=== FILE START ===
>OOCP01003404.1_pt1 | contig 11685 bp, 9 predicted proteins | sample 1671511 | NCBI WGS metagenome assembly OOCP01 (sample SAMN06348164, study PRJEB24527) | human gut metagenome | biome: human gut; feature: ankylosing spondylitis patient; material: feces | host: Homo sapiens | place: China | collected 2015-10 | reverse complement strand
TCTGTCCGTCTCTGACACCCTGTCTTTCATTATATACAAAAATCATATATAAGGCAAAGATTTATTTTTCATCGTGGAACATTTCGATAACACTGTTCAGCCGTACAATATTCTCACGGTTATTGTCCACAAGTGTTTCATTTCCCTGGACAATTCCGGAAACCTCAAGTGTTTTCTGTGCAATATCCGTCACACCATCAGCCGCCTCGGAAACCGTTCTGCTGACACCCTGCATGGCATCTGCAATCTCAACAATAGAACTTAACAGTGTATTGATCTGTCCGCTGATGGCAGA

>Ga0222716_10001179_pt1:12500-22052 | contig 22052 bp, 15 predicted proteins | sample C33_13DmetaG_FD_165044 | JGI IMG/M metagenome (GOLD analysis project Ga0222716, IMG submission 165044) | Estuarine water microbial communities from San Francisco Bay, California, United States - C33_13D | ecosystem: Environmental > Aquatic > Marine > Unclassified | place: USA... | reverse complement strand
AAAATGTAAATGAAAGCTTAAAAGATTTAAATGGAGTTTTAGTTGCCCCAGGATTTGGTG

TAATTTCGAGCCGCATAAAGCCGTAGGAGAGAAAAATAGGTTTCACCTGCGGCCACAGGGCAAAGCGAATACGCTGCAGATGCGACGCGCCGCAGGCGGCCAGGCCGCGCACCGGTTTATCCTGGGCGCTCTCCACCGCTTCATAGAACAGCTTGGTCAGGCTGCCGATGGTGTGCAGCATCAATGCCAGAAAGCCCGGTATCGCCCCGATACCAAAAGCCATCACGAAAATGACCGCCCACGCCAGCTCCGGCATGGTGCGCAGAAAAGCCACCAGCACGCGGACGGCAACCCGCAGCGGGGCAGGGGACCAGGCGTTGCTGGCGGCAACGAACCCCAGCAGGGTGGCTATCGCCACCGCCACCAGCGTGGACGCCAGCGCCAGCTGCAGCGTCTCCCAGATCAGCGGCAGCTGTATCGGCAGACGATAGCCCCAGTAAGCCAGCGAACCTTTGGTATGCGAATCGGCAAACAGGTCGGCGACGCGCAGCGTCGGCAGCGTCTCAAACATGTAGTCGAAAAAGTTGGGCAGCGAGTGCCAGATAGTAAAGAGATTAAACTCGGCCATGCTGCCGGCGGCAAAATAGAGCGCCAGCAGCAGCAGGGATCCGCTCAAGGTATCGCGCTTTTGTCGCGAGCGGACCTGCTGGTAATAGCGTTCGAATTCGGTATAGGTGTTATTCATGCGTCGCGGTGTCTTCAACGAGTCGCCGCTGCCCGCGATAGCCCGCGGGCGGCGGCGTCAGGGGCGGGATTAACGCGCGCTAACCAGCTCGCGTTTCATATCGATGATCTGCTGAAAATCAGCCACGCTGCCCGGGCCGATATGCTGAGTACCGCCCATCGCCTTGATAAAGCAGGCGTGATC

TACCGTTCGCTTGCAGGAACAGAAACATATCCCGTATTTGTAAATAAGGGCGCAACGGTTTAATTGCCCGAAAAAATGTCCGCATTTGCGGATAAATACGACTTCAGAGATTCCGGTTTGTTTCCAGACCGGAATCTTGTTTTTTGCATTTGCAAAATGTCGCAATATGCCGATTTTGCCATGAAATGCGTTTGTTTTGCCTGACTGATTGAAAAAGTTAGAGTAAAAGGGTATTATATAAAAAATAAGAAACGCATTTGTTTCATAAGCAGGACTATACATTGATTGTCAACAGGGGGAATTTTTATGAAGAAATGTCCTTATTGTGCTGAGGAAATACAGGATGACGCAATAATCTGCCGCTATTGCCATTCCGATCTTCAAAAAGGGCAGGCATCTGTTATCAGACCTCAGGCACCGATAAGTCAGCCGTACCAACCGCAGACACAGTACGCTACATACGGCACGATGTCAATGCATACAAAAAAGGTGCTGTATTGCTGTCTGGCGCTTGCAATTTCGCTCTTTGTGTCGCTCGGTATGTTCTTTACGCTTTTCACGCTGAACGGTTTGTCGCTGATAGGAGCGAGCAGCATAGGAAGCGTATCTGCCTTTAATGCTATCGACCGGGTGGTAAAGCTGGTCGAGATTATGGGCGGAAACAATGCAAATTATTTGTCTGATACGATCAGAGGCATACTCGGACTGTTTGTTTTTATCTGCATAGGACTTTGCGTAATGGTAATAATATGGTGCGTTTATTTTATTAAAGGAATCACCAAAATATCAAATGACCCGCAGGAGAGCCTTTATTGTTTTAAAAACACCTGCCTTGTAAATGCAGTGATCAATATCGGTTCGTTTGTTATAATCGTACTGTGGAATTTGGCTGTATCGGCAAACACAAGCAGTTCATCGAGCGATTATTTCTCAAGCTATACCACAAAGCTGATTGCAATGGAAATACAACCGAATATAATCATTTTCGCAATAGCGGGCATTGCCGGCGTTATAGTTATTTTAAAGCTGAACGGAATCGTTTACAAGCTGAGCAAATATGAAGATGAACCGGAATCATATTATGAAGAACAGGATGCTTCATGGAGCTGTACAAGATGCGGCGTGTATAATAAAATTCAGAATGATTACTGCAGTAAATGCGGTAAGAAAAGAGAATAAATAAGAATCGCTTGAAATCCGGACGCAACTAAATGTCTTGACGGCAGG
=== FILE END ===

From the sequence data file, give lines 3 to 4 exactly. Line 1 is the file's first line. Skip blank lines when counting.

>Ga0222716_10001179_pt1:12500-22052 | contig 22052 bp, 15 predicted proteins | sample C33_13DmetaG_FD_165044 | JGI IMG/M metagenome (GOLD analysis project Ga0222716, IMG submission 165044) | Estuarine water microbial communities from San Francisco Bay, California, United States - C33_13D | ecosystem: Environmental > Aquatic > Marine > Unclassified | place: USA... | reverse complement strand
AAAATGTAAATGAAAGCTTAAAAGATTTAAATGGAGTTTTAGTTGCCCCAGGATTTGGTG